Maybe it’s not the peroxide

It's hard to see the light on brain-fog days.

It’s hard to see the light on brain-fog days.

Ask anyone who knows me well and they’ll tell you that sometimes I can be a little ‘vague’.

Like the time I confused my nephews’ birthdays and the older boy received a present from me on his brother’s birthday.

Or the time I came home from a two-week holiday to find my front door unlocked.

Luckily, The Absent-minded Aunty lives in a secure unit block.

Sometimes it takes a while for things to sink in or I have trouble finding a word or even stringing a sentence together.

This can be a tad embarrassing because I make my living as an expert communicator.

Back in the day I blamed the late night partying.

Nowadays I blame the long working week, too much late night TV or whatever myriad things I’m worried about.

I’ve even blamed the peroxide that makes me a blond.

That was until I read a post about ‘brain fog’ on Swell Gals, a Facebook group for women with arthritis.

It appeared my vagueness, a.k.a. brain fog, might be connected to my rheumatoid arthritis (RA).

A consultation with Dr Google revealed that while brain fog wasn’t a medical term, many people with RA experienced thinking and memory difficulties.

The possible, but unproven, causes of brain fog include:

• cardiovascular disease risk factors such as high blood pressure, high cholesterol, smoking and obesity
• depression
• fatigue
• oral corticosteroids
• pain.

Coffee and a couple of Tim Tams may be good, instant fixes for brain fog but I’ve found once I hit the sugar slump, my concentration deteriorates.

Better, longer-term remedies include:

• a full night’s sleep. Inflammation or a bad night’s sleep can make you feel tired and fatigued. Keep your bedroom cool, dark and comfortable, and avoid caffeine and alcohol. Use a pillow that supports your neck and a comfortable mattress that isn’t too soft or too hard. See your doctor if you need help with pain management, sleep medication or better sleeping habits.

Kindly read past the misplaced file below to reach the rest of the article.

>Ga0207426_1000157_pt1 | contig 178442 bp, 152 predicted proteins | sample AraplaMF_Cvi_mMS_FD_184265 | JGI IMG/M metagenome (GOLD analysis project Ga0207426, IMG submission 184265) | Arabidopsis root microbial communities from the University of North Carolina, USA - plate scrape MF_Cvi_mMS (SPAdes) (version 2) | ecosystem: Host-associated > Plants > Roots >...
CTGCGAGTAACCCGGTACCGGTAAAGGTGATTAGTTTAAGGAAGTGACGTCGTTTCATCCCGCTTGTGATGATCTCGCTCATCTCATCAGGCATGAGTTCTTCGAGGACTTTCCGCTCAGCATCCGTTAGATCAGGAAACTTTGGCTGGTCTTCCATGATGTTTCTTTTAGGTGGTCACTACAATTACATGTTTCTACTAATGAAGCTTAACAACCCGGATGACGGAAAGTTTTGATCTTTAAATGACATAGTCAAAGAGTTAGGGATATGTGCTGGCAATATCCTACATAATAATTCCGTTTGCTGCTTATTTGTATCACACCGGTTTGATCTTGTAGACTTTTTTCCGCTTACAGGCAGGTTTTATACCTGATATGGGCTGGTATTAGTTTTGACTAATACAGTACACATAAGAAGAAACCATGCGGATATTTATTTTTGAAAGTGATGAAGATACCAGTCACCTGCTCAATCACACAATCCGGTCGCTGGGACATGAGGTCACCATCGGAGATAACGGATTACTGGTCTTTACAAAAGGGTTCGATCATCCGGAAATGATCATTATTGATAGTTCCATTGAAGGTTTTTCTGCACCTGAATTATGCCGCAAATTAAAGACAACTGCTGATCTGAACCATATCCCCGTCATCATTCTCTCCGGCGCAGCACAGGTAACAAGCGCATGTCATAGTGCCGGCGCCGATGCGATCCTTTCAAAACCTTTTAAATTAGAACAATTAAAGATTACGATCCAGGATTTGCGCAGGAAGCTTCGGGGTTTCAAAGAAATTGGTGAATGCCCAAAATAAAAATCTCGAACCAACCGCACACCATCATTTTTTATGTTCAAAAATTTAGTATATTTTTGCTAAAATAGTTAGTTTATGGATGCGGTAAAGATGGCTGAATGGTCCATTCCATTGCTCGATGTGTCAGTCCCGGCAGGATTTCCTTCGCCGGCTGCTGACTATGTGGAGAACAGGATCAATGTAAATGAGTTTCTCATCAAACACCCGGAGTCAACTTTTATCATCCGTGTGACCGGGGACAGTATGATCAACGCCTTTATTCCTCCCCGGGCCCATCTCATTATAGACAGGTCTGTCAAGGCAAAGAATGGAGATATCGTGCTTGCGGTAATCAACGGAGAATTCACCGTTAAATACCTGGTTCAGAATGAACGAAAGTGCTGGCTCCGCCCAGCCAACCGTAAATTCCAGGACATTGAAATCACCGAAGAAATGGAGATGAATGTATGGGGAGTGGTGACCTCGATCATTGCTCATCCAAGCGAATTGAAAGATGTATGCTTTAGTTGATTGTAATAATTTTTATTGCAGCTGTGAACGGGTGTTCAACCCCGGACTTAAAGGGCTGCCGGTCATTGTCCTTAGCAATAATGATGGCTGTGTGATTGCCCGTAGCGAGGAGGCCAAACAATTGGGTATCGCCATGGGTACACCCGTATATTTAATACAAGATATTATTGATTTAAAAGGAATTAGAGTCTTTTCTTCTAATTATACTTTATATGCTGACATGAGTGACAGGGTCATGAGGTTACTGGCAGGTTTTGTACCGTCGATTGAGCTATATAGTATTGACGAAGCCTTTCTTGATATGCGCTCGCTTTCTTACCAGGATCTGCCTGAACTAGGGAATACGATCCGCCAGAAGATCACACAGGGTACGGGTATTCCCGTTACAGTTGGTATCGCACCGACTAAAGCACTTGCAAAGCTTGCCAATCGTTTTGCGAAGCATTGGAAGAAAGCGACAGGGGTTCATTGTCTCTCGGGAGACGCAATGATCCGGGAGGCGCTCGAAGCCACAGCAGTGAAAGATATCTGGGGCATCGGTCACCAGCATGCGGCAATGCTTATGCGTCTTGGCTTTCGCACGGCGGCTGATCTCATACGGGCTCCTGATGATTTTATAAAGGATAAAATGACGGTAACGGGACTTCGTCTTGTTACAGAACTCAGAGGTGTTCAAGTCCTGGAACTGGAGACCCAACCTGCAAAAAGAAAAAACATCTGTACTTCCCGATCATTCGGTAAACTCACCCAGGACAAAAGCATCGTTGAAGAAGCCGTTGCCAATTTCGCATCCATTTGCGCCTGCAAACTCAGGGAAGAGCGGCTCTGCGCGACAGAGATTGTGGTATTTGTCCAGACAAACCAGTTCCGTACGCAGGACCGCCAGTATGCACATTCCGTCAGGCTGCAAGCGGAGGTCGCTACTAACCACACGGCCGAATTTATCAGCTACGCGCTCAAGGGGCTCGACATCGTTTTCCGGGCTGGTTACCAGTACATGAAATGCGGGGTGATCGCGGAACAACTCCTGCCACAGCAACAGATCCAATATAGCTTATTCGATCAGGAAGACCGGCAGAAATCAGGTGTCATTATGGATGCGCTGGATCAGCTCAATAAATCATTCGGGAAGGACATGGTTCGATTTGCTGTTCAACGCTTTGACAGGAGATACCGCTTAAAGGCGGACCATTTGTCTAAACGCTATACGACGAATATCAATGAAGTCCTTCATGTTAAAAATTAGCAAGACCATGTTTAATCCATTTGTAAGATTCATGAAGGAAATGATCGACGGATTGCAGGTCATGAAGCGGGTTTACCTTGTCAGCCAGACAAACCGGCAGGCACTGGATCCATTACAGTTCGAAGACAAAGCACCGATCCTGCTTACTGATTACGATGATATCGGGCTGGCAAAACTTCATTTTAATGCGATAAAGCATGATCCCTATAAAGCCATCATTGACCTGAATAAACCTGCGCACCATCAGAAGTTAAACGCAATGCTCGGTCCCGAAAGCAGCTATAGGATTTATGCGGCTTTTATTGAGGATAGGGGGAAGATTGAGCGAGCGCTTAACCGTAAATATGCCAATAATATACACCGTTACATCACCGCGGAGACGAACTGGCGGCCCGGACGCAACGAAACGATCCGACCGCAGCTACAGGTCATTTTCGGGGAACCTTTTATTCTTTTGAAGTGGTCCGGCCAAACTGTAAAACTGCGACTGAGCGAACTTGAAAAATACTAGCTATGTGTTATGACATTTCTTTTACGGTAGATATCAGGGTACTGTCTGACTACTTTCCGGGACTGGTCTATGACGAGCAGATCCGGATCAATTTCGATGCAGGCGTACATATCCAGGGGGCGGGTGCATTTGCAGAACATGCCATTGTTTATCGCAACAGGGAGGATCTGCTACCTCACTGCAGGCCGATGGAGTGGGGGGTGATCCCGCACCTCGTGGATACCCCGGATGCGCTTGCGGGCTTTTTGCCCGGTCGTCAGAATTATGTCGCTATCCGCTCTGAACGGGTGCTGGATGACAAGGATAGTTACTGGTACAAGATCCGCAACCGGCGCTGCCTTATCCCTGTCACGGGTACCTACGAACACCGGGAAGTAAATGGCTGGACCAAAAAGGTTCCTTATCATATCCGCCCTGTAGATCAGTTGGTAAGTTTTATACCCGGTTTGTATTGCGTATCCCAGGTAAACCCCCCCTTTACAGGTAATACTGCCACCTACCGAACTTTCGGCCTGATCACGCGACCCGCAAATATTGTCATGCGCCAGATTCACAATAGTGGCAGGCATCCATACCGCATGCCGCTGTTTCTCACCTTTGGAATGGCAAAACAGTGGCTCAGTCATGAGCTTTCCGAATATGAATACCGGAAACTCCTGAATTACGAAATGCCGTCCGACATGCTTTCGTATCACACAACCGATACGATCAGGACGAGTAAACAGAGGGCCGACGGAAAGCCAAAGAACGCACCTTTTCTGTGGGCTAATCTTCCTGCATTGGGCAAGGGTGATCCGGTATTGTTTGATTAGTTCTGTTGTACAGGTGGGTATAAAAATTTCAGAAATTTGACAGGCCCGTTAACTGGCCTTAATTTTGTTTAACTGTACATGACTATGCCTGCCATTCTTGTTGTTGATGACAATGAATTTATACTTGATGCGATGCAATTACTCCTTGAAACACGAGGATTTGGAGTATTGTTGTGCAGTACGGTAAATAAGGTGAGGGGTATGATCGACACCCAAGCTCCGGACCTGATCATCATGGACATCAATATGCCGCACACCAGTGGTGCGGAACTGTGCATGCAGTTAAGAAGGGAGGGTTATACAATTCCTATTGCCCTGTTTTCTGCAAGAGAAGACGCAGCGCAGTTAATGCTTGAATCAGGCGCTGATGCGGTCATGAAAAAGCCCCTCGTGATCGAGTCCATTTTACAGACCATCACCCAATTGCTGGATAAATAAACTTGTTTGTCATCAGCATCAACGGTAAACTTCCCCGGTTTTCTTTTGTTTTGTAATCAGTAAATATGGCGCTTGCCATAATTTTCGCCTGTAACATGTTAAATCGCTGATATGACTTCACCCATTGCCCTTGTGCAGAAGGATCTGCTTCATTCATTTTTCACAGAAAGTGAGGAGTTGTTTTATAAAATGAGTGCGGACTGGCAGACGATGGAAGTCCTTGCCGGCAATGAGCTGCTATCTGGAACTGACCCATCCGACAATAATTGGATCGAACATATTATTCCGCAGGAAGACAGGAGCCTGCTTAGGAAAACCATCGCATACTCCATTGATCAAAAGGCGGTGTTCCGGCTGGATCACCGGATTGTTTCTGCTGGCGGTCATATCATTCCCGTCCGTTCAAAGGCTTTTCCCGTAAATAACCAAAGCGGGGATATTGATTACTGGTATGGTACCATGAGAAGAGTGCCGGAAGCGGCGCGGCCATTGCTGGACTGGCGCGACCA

• exercise. Research shows that just 20 minutes of moderate exercise helps you to think better but don’t work out too close to bedtime because it can make you too energized to sleep. Talk to your doctor or physiotherapist about the best exercises for you.

• a well-balanced diet. A diet low in saturated fats, high in fibre and including fruit and vegetables is vital to maintaining a healthy weight and overall wellbeing.

• good emotional health. Talk to your doctor if you often feel depressed or anxious.

• well managed cardiovascular disease, if you have it. If you have high blood pressure or high cholesterol, work with your doctor to lower your numbers.

• organisation. Write down important meetings, events, and to-do list tasks in a day planner or in your smart phone or tablet. Try to save the most brain-intensive tasks for times of the day when you know you’re most alert.

• ask your doctor how you can keep or improve your brain power. Tactics may include programs or activities that help your memory.

10 Arthur-related Q&As

As my solo departure for a distant land approaches, I’m reminded of the inevitable questions I’m asked when strangers notice the manifestation of my constant companion Arthur: my dodgy hands and feet.

Don’t get me wrong, I’d rather people ask me questions than stare because they don’t want to be intrusive or offend me. I get a bit paranoid when people stare.

So just in case you’re curious, these are the answers I usually give to the 10 questions I’m most asked about my experience with rheumatoid arthritis (RA):

1. Does it hurt/do you get much pain?

Pain has different degrees. I always have some degree of pain, usually minor, which I can ignore. For example, if I let myself think about it, the ball of my foot behind my big toe feels sore where it rests on the carpet but it’s not worth whingeing about. Luckily I don’t have too much pain of the highest degree where it hurts to breathe, move or get out of bed, let alone whinge.

2. Do you take any drugs?

I’m on that many pills and complementary medicines to minimise pain, swelling, stiffness and deformity it’s lucky I don’t rattle when I walk. I’ve been taking a combination of methotrexate, plaquenil, prednisone, arava, folic acid, actonel and somac for quite some time. My rheumatologist and I have discussed switching to biological drugs if/when this combination is no longer effective in controlling my RA.

3. Have you tried alternative medicine/therapies?